Predestination Debates in the Prison

This week out at the prison we started a study of Ephesians. 

In the first chapter of Ephesians Paul describes how we've been predestined in Christ. For example:

Praise be to the God and Father of our Lord Jesus Christ, who has blessed us in the heavenly realms with every spiritual blessing in Christ. For he chose us in him before the creation of the world to be holy and blameless in his sight. In love he predestined us for adoption to sonship through Jesus Christ, in accordance with his pleasure and will—to the praise of his glorious grace, which he has freely given us in the One he loves. (Eph. 1.3-6) 
God chose us "before the creation of the world" and "predestined us for adoption." These references to predestination, as they often do, kicked off a debate in the class about predestination, free will, and the view described as "once saved always saved." I expect many of you are intimately familiar with these perennial debates. 

The guys asked me for my opinion. 

The first thing to note, I said, is that these references to predestination are qualified by Jesus Christ. God choses us "in him" before the creation of the world. God predestined us for adoption "through Jesus Christ." Jesus Christ is the one being planned for and destined, not us. Our destiny only becomes real when we step into the story of God where Christ's destiny becomes our destiny

The other thing I shared is that all these references to predestination and plans laid before the creation of the world aren't about "once saved always saved." These references have to do with the inclusion of the Gentiles described in Ephesians 2.11-3.13. Specifically, Paul's gospel was being criticized for being an innovation, a novelty. Critics of Paul were arguing that there was an ancient plan, set forth in the Torah, regarding how to access the promises of God and join the covenantal family. You had to get circumcised and become a Torah-observant Jew. But now Paul was preaching this "new way" of becoming a child of Abraham. Paul's gospel was making God look like a poor planner, making stuff up on the fly. Critics could ask Paul, "If this is God's plan, why haven't we heard about it before?"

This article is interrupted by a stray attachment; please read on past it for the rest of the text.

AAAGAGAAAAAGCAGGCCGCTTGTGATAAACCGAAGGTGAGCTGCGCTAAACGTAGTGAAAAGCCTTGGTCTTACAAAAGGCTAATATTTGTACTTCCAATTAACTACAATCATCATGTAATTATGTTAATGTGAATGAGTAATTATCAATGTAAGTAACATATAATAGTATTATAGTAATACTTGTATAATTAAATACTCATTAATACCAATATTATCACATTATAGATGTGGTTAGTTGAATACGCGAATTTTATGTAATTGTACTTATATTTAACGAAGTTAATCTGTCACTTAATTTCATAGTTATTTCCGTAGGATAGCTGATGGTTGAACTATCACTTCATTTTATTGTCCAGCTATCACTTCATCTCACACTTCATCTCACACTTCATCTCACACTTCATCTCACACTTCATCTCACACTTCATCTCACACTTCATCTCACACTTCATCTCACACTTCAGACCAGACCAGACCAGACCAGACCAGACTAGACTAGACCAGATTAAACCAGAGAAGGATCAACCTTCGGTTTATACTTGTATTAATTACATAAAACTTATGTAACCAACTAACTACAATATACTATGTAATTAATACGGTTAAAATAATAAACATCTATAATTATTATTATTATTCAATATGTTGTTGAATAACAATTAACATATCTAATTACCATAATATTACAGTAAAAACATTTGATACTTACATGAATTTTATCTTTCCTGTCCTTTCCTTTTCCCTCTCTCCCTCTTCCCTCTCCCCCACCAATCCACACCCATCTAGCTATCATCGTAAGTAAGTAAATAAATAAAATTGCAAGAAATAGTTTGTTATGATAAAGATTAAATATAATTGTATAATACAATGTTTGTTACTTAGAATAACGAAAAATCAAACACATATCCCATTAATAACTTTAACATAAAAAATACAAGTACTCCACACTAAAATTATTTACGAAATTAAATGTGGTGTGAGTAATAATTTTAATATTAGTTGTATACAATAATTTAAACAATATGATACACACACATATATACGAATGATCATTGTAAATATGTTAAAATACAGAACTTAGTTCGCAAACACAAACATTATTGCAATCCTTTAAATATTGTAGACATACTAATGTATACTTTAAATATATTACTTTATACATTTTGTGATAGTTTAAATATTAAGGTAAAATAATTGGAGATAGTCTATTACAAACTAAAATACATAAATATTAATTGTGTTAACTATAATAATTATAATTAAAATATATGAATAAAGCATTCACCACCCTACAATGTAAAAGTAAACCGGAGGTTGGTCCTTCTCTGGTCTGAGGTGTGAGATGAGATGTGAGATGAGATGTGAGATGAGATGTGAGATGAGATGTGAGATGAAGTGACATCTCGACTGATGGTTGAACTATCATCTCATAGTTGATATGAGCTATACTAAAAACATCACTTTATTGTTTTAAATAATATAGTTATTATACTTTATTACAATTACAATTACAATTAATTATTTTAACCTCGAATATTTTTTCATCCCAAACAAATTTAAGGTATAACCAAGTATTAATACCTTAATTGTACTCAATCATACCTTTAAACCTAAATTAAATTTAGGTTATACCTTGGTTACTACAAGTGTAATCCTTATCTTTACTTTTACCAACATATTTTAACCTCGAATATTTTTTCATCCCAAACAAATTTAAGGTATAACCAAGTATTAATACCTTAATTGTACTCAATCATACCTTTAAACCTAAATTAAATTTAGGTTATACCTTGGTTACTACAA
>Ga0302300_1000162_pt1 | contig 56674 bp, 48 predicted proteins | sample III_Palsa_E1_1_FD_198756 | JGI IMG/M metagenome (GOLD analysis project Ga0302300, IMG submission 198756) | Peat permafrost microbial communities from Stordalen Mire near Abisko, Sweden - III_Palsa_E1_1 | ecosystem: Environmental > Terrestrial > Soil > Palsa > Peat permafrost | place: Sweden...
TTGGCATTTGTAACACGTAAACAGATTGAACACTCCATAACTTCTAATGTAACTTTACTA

Paul's response in Ephesians is that the inclusion of the Gentiles was always the plan. This plan was set into motion "before the creation of the world." The inclusion of the Gentiles was "predestined." This, I told the men, is the issue Paul is dealing with. He's not talking about free will or "once saved always saved," he's talking about the inclusion of the Gentiles and fending off arguments that his gospel is an innovation.

I ended our discussion by giving the men this analogy. Paul's gospel concerning the inclusion of the Gentiles "by faith" made it look like God was getting to the line of scrimmage in a football game and calling an audible, changing the play that that been called in the huddle. Paul's argument is that, no, the inclusion of the Gentiles is not an audible, this was the original play drawn up way back in training camp. God isn't changing the play at the last minute, this was always the game plan.

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